Published in Bloomberg, Aug 13, 2015
Rudderless and cash-strapped. Inadequate, Unstable is the assertion.
“To a large extent the ability of South African industries to compete globally is influenced by the effectiveness of our SOEs,” Mark Cutifani, the CEO of Anglo American Plc, said in a July 30 speech in Johannesburg.
“We are being constrained by expensive, yet inadequate and unstable electricity supply and by capacity limitations on state-run rail links.”
While a panel appointed by President Jacob Zuma in 2010 to review their performance recommended a strategy overhaul, new rules for appointing board members and a clearer funding approach for state companies, the government took no immediate action and the management oversight of several of them has deteriorated.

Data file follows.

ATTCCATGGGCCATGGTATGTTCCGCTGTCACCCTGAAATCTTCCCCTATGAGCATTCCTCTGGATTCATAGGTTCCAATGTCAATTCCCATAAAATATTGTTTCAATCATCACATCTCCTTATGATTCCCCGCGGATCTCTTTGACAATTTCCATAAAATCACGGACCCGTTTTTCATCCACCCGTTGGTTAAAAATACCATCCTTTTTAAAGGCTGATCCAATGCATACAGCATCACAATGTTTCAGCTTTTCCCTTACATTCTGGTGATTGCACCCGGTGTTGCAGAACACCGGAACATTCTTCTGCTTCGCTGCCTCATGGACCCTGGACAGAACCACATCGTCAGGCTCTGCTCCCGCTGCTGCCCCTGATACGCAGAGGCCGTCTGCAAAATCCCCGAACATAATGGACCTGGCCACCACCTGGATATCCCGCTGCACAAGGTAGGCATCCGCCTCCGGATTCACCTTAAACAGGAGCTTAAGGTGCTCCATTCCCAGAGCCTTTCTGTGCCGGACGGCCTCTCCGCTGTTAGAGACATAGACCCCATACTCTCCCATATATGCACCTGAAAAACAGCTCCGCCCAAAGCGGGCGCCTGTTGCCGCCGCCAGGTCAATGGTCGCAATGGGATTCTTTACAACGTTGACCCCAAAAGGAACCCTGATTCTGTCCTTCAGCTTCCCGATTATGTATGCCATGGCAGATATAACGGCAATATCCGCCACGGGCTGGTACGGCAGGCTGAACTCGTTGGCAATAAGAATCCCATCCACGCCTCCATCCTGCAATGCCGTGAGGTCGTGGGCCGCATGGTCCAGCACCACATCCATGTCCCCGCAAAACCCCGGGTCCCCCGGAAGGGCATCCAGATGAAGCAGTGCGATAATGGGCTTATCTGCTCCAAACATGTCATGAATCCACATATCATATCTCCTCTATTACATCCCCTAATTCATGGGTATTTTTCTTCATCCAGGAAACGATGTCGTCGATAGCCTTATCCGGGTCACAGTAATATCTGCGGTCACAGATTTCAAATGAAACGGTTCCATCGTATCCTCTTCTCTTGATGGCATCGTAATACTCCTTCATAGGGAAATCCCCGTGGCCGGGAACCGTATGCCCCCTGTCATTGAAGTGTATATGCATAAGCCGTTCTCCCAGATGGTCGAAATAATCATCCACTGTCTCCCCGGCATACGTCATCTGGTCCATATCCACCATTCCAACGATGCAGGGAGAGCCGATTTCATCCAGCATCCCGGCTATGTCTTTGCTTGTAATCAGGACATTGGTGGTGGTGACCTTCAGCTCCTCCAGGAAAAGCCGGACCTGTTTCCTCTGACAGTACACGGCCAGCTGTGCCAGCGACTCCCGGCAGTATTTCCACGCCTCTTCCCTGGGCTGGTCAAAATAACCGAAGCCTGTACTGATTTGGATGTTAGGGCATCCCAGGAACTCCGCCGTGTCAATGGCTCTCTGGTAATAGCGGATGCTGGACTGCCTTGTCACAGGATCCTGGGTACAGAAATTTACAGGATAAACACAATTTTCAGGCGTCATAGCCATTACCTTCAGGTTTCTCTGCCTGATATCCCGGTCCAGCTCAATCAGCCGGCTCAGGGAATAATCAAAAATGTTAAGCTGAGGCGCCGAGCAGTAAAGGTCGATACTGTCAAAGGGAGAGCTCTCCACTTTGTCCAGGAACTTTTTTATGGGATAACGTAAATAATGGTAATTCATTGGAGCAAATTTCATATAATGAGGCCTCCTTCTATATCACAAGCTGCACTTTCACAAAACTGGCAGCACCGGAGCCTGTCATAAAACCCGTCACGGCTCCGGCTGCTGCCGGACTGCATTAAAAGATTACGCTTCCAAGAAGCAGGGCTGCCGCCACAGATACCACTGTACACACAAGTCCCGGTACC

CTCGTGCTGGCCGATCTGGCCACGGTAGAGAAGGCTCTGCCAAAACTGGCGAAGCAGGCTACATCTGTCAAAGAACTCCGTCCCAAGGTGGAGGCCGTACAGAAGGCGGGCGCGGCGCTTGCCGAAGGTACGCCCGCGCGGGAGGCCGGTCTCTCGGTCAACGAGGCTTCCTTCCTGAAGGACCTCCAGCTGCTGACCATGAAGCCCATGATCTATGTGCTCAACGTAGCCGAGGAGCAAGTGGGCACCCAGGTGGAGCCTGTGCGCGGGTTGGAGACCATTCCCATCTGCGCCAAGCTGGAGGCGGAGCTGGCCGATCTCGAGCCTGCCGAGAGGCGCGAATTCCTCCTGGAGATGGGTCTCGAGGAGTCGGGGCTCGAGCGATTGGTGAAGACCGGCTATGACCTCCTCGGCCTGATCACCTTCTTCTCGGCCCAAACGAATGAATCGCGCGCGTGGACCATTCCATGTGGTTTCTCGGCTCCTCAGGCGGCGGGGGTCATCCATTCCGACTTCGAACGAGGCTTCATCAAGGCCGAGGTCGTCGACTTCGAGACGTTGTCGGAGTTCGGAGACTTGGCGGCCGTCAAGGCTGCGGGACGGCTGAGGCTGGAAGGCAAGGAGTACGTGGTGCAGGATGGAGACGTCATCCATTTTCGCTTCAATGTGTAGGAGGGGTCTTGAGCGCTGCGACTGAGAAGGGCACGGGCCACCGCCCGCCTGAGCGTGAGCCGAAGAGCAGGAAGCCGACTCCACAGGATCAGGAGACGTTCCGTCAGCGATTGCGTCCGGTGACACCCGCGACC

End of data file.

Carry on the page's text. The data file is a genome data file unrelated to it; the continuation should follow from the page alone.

SAA, which last made a profit five years ago and is surviving on government guarantees, has had five CEOs in the past three years. Eskom, battling to plug a 191-billion rand funding gap, has had six CEOs in a decade. Its last permanent leader was replaced in March after six months in the job, while the chairman resigned two weeks later.
Keeping the companies under state control has given the ruling African National Congress a greater influence over the economy and the appointment of key personnel. The management flux is “a huge governance failure,” Lumkile Mondi, an economics lecturer at Johannesburg’s University of Witwatersrand who served on the state review panel, said.
Transnet may be the exception provided it can adapt in these troubled times.
Are the above assertions true or false? What do you think?
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